Explanations for unemployment in Great Britain and New Zealand

Adrian Furnham, Beryl Hesketh

Research output: Contribution to journalArticlepeer-review

12 Citations (Scopus)

Abstract

Previous research into lay explanations for unemployment has been primarily concerned with the structure and individual determinants of these attributions. This study set out to compare the explanations of comparable groups from Great Britain and New Zealand. Overall the British tended to rate societal explanations as more important, and individualistic explanations as less important, than New Zealanders. These results are discussed in terms of the social, political, and historical differences between the two countries.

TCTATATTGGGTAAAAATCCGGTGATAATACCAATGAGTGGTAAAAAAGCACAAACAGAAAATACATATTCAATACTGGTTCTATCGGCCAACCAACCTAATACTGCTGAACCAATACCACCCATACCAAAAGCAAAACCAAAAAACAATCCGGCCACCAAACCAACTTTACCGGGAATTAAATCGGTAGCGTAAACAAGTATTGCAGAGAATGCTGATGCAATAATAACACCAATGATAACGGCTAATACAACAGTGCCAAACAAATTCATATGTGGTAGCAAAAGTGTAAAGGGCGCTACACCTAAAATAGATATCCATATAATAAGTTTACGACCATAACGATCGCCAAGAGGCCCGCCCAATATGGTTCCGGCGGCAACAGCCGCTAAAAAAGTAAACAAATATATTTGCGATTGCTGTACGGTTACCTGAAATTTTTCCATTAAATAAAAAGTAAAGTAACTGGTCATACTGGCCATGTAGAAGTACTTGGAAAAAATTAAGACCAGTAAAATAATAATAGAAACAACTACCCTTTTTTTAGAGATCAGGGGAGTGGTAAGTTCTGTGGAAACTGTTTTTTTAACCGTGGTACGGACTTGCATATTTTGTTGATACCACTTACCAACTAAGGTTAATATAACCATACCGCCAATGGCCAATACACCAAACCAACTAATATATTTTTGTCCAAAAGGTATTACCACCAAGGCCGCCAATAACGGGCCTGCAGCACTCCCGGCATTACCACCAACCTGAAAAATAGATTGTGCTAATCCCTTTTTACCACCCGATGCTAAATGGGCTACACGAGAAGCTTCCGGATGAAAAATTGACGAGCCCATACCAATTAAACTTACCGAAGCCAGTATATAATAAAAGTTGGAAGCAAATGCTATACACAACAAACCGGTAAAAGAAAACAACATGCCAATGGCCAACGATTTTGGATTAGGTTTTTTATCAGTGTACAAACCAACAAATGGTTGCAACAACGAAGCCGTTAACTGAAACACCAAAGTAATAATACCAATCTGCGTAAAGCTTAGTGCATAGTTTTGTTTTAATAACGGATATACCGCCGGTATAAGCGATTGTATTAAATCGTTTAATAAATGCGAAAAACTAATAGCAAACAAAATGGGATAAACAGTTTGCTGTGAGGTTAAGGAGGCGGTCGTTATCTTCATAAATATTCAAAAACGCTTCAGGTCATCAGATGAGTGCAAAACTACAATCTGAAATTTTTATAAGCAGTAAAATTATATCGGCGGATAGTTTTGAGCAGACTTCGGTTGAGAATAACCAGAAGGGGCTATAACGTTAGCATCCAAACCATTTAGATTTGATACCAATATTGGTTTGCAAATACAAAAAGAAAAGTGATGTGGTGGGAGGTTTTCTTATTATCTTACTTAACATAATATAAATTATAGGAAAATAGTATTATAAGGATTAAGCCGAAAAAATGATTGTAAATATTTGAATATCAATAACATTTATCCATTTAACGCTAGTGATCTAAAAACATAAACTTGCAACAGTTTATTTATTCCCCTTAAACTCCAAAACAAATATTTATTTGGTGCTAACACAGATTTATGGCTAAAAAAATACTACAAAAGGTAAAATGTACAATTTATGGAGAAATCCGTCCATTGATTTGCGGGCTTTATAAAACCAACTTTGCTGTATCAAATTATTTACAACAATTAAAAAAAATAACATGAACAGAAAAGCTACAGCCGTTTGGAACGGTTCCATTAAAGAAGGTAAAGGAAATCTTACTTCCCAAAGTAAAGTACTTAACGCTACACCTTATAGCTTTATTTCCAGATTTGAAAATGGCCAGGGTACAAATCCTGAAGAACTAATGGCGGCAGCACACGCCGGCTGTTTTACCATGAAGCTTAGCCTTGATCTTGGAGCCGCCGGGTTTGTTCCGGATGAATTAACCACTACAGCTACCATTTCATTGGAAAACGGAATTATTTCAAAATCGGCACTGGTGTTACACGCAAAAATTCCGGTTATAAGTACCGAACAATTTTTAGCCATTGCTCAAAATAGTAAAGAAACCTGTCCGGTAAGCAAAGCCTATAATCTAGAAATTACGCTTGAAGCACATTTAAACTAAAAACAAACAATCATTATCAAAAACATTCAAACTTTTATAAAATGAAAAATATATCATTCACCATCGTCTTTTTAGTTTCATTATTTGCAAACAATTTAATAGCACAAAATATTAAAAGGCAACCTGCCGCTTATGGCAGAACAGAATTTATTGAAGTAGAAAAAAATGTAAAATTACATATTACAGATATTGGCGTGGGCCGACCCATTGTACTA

Original languageEnglish
Pages (from-to)169-181
Number of pages13
JournalJournal of Social Psychology
Volume129
Issue number2
DOIs
Publication statusPublished - 1989
Externally publishedYes

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